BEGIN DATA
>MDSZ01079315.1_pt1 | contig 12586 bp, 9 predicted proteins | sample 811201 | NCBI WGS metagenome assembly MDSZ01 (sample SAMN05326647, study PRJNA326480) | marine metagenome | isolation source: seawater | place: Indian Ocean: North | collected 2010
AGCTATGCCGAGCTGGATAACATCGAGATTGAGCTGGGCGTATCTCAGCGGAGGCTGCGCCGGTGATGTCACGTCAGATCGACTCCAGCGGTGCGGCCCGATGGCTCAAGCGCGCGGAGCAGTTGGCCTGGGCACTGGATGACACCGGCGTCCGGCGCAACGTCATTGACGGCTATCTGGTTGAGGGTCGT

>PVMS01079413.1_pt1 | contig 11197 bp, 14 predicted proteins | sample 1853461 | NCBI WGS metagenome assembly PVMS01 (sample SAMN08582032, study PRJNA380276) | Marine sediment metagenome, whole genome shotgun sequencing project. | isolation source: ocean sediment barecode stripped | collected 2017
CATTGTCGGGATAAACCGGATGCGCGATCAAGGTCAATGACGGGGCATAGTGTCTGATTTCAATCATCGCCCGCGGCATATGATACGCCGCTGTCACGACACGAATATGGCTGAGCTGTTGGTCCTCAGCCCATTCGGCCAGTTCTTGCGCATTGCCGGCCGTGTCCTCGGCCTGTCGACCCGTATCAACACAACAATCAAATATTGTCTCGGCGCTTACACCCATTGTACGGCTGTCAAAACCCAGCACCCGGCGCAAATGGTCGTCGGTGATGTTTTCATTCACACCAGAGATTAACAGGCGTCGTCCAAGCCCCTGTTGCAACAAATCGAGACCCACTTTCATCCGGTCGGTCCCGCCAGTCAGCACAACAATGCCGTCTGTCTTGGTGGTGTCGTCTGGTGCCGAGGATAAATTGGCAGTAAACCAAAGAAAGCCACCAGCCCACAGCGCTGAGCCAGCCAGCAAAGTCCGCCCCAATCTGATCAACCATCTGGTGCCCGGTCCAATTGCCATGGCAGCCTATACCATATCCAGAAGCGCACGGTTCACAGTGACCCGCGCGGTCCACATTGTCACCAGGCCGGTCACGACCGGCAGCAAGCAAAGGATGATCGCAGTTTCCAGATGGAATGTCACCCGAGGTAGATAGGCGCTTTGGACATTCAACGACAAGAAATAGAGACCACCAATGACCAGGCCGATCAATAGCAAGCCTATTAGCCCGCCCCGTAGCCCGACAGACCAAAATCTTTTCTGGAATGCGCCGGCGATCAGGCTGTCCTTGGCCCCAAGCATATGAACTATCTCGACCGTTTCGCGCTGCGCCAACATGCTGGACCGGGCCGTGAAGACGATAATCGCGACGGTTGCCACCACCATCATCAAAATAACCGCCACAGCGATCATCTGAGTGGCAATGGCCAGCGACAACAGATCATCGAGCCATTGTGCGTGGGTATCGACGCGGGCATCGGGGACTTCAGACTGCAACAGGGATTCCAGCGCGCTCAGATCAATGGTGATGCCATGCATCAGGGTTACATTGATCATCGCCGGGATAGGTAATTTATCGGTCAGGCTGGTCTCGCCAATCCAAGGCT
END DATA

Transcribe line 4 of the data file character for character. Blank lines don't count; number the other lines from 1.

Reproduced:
CATTGTCGGGATAAACCGGATGCGCGATCAAGGTCAATGACGGGGCATAGTGTCTGATTTCAATCATCGCCCGCGGCATATGATACGCCGCTGTCACGACACGAATATGGCTGAGCTGTTGGTCCTCAGCCCATTCGGCCAGTTCTTGCGCATTGCCGGCCGTGTCCTCGGCCTGTCGACCCGTATCAACACAACAATCAAATATTGTCTCGGCGCTTACACCCATTGTACGGCTGTCAAAACCCAGCACCCGGCGCAAATGGTCGTCGGTGATGTTTTCATTCACACCAGAGATTAACAGGCGTCGTCCAAGCCCCTGTTGCAACAAATCGAGACCCACTTTCATCCGGTCGGTCCCGCCAGTCAGCACAACAATGCCGTCTGTCTTGGTGGTGTCGTCTGGTGCCGAGGATAAATTGGCAGTAAACCAAAGAAAGCCACCAGCCCACAGCGCTGAGCCAGCCAGCAAAGTCCGCCCCAATCTGATCAACCATCTGGTGCCCGGTCCAATTGCCATGGCAGCCTATACCATATCCAGAAGCGCACGGTTCACAGTGACCCGCGCGGTCCACATTGTCACCAGGCCGGTCACGACCGGCAGCAAGCAAAGGATGATCGCAGTTTCCAGATGGAATGTCACCCGAGGTAGATAGGCGCTTTGGACATTCAACGACAAGAAATAGAGACCACCAATGACCAGGCCGATCAATAGCAAGCCTATTAGCCCGCCCCGTAGCCCGACAGACCAAAATCTTTTCTGGAATGCGCCGGCGATCAGGCTGTCCTTGGCCCCAAGCATATGAACTATCTCGACCGTTTCGCGCTGCGCCAACATGCTGGACCGGGCCGTGAAGACGATAATCGCGACGGTTGCCACCACCATCATCAAAATAACCGCCACAGCGATCATCTGAGTGGCAATGGCCAGCGACAACAGATCATCGAGCCATTGTGCGTGGGTATCGACGCGGGCATCGGGGACTTCAGACTGCAACAGGGATTCCAGCGCGCTCAGATCAATGGTGATGCCATGCATCAGGGTTACATTGATCATCGCCGGGATAGGTAATTTATCGGTCAGGCTGGTCTCGCCAATCCAAGGCT